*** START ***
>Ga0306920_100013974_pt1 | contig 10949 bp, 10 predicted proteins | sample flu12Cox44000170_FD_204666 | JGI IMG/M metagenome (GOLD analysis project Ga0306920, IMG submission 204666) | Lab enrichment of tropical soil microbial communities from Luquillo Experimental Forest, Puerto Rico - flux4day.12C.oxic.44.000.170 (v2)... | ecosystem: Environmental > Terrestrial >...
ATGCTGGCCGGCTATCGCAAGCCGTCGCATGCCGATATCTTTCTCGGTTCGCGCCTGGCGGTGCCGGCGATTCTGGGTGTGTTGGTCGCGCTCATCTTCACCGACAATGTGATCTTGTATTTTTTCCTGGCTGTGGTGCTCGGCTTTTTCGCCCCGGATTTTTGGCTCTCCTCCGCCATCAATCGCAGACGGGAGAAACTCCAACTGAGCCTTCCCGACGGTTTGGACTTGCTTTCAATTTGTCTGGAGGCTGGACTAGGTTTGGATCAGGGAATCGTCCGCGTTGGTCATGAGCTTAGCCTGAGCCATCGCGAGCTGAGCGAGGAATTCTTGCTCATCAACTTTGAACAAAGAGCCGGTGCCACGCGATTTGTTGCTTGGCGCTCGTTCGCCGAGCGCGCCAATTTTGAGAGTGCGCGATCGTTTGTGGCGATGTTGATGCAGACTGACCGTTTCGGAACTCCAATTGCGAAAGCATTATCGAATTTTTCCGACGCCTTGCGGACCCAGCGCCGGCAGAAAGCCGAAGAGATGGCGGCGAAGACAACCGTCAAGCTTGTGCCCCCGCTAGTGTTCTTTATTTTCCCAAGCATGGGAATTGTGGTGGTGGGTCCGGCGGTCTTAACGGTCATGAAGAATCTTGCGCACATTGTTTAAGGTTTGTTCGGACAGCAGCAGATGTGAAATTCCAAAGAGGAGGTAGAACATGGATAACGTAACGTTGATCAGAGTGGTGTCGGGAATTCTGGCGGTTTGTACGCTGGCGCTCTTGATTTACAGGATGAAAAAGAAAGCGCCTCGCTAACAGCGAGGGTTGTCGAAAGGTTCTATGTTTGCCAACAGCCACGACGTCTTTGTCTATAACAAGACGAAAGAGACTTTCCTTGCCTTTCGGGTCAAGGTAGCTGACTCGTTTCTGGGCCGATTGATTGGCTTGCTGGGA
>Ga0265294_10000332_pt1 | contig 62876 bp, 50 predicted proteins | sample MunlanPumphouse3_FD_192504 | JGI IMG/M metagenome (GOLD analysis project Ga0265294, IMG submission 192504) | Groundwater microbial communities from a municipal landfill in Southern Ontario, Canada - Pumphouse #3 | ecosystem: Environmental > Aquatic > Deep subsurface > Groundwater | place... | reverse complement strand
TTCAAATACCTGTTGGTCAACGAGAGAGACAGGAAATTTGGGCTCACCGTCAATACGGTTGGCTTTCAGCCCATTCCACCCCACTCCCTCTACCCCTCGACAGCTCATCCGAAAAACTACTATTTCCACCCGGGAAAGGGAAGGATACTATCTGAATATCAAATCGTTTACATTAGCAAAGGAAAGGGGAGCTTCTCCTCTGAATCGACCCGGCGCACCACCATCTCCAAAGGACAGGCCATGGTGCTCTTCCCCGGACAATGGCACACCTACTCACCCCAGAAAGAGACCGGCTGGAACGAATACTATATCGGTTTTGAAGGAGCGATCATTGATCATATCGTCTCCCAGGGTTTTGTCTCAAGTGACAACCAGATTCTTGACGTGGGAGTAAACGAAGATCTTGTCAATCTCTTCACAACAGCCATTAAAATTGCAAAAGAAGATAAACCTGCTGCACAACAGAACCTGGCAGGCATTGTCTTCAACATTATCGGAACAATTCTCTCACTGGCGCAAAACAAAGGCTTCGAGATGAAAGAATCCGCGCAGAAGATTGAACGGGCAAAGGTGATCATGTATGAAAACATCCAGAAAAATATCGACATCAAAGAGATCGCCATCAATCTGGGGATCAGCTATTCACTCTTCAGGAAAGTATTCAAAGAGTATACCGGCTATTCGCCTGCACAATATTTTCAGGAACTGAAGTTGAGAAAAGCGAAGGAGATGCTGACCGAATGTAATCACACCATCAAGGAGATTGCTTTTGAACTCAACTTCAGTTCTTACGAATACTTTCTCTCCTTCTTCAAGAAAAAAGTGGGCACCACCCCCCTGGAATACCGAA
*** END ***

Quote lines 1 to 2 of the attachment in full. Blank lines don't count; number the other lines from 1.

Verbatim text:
>Ga0306920_100013974_pt1 | contig 10949 bp, 10 predicted proteins | sample flu12Cox44000170_FD_204666 | JGI IMG/M metagenome (GOLD analysis project Ga0306920, IMG submission 204666) | Lab enrichment of tropical soil microbial communities from Luquillo Experimental Forest, Puerto Rico - flux4day.12C.oxic.44.000.170 (v2)... | ecosystem: Environmental > Terrestrial >...
ATGCTGGCCGGCTATCGCAAGCCGTCGCATGCCGATATCTTTCTCGGTTCGCGCCTGGCGGTGCCGGCGATTCTGGGTGTGTTGGTCGCGCTCATCTTCACCGACAATGTGATCTTGTATTTTTTCCTGGCTGTGGTGCTCGGCTTTTTCGCCCCGGATTTTTGGCTCTCCTCCGCCATCAATCGCAGACGGGAGAAACTCCAACTGAGCCTTCCCGACGGTTTGGACTTGCTTTCAATTTGTCTGGAGGCTGGACTAGGTTTGGATCAGGGAATCGTCCGCGTTGGTCATGAGCTTAGCCTGAGCCATCGCGAGCTGAGCGAGGAATTCTTGCTCATCAACTTTGAACAAAGAGCCGGTGCCACGCGATTTGTTGCTTGGCGCTCGTTCGCCGAGCGCGCCAATTTTGAGAGTGCGCGATCGTTTGTGGCGATGTTGATGCAGACTGACCGTTTCGGAACTCCAATTGCGAAAGCATTATCGAATTTTTCCGACGCCTTGCGGACCCAGCGCCGGCAGAAAGCCGAAGAGATGGCGGCGAAGACAACCGTCAAGCTTGTGCCCCCGCTAGTGTTCTTTATTTTCCCAAGCATGGGAATTGTGGTGGTGGGTCCGGCGGTCTTAACGGTCATGAAGAATCTTGCGCACATTGTTTAAGGTTTGTTCGGACAGCAGCAGATGTGAAATTCCAAAGAGGAGGTAGAACATGGATAACGTAACGTTGATCAGAGTGGTGTCGGGAATTCTGGCGGTTTGTACGCTGGCGCTCTTGATTTACAGGATGAAAAAGAAAGCGCCTCGCTAACAGCGAGGGTTGTCGAAAGGTTCTATGTTTGCCAACAGCCACGACGTCTTTGTCTATAACAAGACGAAAGAGACTTTCCTTGCCTTTCGGGTCAAGGTAGCTGACTCGTTTCTGGGCCGATTGATTGGCTTGCTGGGA